UN forces begin operation in Ivorian city in response to attack by pro-Gbagbo forces

UNOCI peacekeepers on patrol

10 April 2011 – United Nations peacekeepers in Côte d'Ivoire launched a military operation late today against the forces supporting the former president Laurent Gbagbo after they continued to mount attacks against the UN, the country's elected Government and civilians in the city of Abidjan.

Secretary-General Ban Ki-moon instructed the peacekeeping operation (UNOCI) – which is being supported by French Licorne forces – to “use all necessary means” to prevent the pro-Gbagbo forces from using heavy weapons in the country's biggest city.

Pro-Gbagbo forces have been carrying out attacks across Abidjan since Wednesday, a day after their representatives claimed they were initiating negotiations to end the deadly fighting.

Côte d'Ivoire has been engulfed by violence since last November, when Mr. Gbagbo refused to step down from power, despite losing a UN-certified and internationally recognized presidential election to Alassane Ouattara.

In a statement issued today Mr. Ban reiterated his call on Mr. Gbagbo to cede power, saying he was deeply concerned about the latest developments in the West African nation.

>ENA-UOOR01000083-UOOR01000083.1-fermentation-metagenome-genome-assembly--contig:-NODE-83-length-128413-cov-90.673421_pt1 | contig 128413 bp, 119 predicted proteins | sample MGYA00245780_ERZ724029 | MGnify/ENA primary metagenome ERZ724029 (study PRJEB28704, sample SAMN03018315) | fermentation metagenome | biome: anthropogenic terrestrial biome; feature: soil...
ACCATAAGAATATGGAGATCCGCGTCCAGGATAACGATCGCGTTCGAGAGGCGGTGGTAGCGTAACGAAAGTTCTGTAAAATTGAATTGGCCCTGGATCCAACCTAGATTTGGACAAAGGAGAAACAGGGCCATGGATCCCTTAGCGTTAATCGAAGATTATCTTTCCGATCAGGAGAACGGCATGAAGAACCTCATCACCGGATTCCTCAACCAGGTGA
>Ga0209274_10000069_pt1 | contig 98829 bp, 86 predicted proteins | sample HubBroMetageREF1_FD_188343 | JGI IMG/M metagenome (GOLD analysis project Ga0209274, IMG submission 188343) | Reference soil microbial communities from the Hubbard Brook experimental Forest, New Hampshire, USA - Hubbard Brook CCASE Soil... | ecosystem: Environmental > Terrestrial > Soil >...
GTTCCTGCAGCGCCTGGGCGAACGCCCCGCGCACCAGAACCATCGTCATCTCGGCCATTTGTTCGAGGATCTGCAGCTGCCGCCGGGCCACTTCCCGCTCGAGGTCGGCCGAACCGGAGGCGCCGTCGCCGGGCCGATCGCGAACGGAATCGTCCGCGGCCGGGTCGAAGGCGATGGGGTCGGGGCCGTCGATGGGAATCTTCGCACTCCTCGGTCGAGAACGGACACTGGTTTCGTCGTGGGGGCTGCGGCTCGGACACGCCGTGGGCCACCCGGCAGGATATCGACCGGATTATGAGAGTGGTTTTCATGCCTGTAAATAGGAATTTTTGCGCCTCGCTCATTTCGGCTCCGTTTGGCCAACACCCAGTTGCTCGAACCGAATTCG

“I am particularly concerned about the humanitarian situation across the country and about human rights abuses,” he said. “Civilians are bearing the brunt of the violence – the fighting must stop.”

Up to one million people have either fled the country or are internally displaced because of the fighting, and hundreds of civilians are thought to have been killed in just the past week after particularly fierce fighting as pro-Ouattara forces advanced across the country.

Senior UN officials, including Emergency Relief Coordinator Valerie Amos and High Commissioner for Human Rights Navi Pillay, have spoken about out the numerous rights violations and urged all sides to the fighting to allow humanitarian access to those in need.

Mr. Ban said today that when the pro-Gbagbo forces were claiming to be laying down their arms earlier this week, they were in fact using that period “to regroup their forces and re-deploy heavy weapons” in Abidjan, where the fighting is now concentrated.

Since then the pro-Gbagbo forces have fired rocket-propelled grenades at UNOCI patrols and positions and used armoured personnel carriers mounted with heavy machine guns to attack civilians in the neighbourhoods of Adjamé and Attecoube, wounding dozens of people in the process.

Yesterday the Gbagbo camp launched an attack against the Golf Hotel, where members of Mr. Ouattara's Government have been based. UNOCI blue helmets were able to successfully repel the attack, although one peacekeeper was wounded.

“These actions are unacceptable and cannot continue,” Mr. Ban said, saying the actions of the pro-Gbagbo forces had compelled him to ask UNOCI to take measures to protect both themselves and the civilian residents of Abidjan.

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